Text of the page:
1. Place the film in reverse onto the shirt side of the screen and tape it to the screen. If the transparency is not opaque, the screen will not expose well. To get the darkest film possible, use glossy photo paper, adjust the printer settings, use third-party inks, or—as a last resort—double up the films. Learn more about getting a darker film transparency here.
  2. Add a piece of thin, optically clear glass on top of the film to increase the positive pressure during exposure. This is optional, but strongly recommended, as it will increase the detail gained during exposure. Positive contact is super important when exposing a screen. You want the least amount of distance between the screen, film, and glass. 
  3. Ensure your screen is bone dry before exposing. Dry and expose coated screens in a room under 40% humidity. You can check the humidity in your darkroom by using a hygrometer. You can create a dark, warm, dry space in many places in your shop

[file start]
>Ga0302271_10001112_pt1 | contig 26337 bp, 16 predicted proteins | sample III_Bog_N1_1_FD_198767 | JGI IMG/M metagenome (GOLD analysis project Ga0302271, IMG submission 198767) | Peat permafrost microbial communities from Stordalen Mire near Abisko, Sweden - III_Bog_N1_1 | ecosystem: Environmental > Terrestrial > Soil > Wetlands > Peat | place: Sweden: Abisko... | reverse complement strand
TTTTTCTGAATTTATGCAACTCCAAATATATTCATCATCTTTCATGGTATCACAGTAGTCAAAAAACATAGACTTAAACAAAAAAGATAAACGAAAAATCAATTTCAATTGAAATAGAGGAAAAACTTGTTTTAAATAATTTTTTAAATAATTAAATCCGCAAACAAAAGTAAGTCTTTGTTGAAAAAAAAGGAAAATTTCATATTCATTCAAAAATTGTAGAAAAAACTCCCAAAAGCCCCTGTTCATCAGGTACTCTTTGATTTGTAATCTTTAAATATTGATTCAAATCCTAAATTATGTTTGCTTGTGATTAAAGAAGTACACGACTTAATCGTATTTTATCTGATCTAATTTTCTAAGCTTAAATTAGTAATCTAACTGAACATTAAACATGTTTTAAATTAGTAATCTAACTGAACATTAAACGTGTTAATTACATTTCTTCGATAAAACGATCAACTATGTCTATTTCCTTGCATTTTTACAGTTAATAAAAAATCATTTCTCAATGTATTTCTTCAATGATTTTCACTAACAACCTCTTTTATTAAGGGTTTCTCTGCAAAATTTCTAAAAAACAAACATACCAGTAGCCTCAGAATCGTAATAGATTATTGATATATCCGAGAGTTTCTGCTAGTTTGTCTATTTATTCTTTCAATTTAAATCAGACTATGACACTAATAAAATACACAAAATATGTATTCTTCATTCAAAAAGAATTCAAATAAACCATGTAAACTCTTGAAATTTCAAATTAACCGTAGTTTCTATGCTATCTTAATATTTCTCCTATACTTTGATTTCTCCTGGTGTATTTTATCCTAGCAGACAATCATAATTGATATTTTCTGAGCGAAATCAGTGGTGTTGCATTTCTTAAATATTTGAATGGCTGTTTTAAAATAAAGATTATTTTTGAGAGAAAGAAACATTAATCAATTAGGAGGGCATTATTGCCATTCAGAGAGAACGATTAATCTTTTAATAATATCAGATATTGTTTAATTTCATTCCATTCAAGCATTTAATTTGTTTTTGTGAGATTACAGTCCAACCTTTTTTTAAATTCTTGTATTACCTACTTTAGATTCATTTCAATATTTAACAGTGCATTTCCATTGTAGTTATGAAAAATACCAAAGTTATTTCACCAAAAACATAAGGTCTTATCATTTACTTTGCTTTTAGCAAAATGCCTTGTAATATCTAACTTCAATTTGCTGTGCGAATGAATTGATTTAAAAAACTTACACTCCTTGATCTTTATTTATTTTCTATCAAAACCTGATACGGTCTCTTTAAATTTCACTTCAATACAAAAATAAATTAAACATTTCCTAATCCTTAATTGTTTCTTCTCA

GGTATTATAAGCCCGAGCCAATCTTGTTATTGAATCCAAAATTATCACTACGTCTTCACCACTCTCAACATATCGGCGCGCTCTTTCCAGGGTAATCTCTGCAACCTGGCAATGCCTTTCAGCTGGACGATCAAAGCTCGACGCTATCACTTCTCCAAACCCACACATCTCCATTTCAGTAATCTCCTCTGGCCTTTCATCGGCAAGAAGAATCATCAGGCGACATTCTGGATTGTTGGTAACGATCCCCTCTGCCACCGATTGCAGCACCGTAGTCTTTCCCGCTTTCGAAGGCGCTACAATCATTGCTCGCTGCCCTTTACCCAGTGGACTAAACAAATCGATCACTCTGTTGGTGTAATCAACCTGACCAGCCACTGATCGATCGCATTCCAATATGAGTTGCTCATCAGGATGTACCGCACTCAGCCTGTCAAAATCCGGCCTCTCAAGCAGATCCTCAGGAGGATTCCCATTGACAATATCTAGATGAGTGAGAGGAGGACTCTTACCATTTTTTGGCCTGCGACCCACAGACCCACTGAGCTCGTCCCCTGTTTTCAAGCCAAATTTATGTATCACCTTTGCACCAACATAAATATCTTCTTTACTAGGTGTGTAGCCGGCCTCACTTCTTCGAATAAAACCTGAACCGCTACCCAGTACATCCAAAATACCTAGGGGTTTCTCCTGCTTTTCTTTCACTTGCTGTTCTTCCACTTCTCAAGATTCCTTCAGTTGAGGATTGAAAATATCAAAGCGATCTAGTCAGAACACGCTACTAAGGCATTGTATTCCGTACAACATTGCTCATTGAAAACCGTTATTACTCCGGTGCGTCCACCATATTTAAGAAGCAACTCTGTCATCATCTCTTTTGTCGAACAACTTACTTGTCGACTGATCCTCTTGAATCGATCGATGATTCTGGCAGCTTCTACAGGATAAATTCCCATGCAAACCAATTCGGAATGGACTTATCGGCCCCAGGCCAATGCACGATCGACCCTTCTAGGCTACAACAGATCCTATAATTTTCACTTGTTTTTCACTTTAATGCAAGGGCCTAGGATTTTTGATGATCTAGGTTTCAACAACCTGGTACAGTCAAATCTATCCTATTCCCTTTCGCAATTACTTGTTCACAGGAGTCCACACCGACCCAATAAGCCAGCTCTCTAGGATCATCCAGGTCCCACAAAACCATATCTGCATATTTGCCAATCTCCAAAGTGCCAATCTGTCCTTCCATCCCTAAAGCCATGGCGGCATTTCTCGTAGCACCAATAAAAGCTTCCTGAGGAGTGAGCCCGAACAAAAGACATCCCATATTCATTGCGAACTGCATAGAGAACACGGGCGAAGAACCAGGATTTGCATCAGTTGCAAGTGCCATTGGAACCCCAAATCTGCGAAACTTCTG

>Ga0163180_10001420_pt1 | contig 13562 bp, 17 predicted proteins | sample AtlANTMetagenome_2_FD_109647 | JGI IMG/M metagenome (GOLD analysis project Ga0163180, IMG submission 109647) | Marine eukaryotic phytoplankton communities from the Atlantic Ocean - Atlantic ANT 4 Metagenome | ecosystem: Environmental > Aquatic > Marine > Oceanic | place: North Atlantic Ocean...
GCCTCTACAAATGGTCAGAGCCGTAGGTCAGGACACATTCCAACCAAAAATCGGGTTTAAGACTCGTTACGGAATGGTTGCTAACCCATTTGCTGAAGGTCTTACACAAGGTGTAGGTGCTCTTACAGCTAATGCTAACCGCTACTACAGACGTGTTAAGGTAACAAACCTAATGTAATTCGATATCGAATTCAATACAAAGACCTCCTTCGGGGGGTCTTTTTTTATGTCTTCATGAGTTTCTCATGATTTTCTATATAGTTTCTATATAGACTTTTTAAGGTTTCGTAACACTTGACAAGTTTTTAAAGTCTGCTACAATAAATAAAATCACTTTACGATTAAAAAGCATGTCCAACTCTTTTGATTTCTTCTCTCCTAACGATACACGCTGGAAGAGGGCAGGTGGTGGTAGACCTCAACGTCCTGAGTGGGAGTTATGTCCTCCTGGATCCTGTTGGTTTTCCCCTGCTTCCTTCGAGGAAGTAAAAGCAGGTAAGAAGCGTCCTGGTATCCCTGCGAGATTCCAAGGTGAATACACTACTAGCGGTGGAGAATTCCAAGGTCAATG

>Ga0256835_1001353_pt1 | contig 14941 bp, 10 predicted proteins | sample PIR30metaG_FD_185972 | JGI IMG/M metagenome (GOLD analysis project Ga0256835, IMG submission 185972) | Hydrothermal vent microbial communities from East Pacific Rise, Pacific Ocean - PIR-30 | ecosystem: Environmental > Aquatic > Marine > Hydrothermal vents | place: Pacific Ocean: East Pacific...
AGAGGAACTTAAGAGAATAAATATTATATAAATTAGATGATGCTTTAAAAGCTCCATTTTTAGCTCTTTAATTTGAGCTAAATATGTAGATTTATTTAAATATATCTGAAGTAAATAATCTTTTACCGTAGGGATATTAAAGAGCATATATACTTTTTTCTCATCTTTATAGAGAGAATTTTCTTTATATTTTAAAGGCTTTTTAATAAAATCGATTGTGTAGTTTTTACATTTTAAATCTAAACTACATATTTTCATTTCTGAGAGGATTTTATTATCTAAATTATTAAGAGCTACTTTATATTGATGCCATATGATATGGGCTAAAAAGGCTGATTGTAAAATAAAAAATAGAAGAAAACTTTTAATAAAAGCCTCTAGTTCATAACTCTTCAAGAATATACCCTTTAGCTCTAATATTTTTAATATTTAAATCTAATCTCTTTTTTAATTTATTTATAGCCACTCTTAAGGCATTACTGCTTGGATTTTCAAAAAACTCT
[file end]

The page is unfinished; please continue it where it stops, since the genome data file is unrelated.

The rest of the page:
4. Expose for 10-11 minutes in a light safe environment. The more emulsion your screen has, the longer your exposure times will be. Increase exposure for lower mesh counts.
  5. Rinse out your screen in a light safe environment.

Make sure to take notes on your process: coating method, exposure times, final results, and anything else that will help you replicate this process again.

A screen reading "elevate your darkroom" on top of an LED exposure unit


If you have a small UV exposure unit, you can replace those UV bulbs with the LED DIY bulb. It’s easy, since both types of bulbs are the standard screw in bulb type. Simply unscrew the old UV bulbs and screw in the LED bulb. You’ll be able to expose a better screen with LED light than with UV light, and you won’t have to break your budget to do it.


For every screen that gets exposed correctly, there’s a dozen that don’t. Here are some scenarios you might run into if your image does not expose or wash out properly.


First, ensure you are in a light safe environment. Block out light from windows and doors, and make sure to turn off all lights that emit UV light. You can replace the lights in your darkroom with light-safe bulbs, or keep a separate lamp with a light-safe bulb so you can still see while in the darkroom.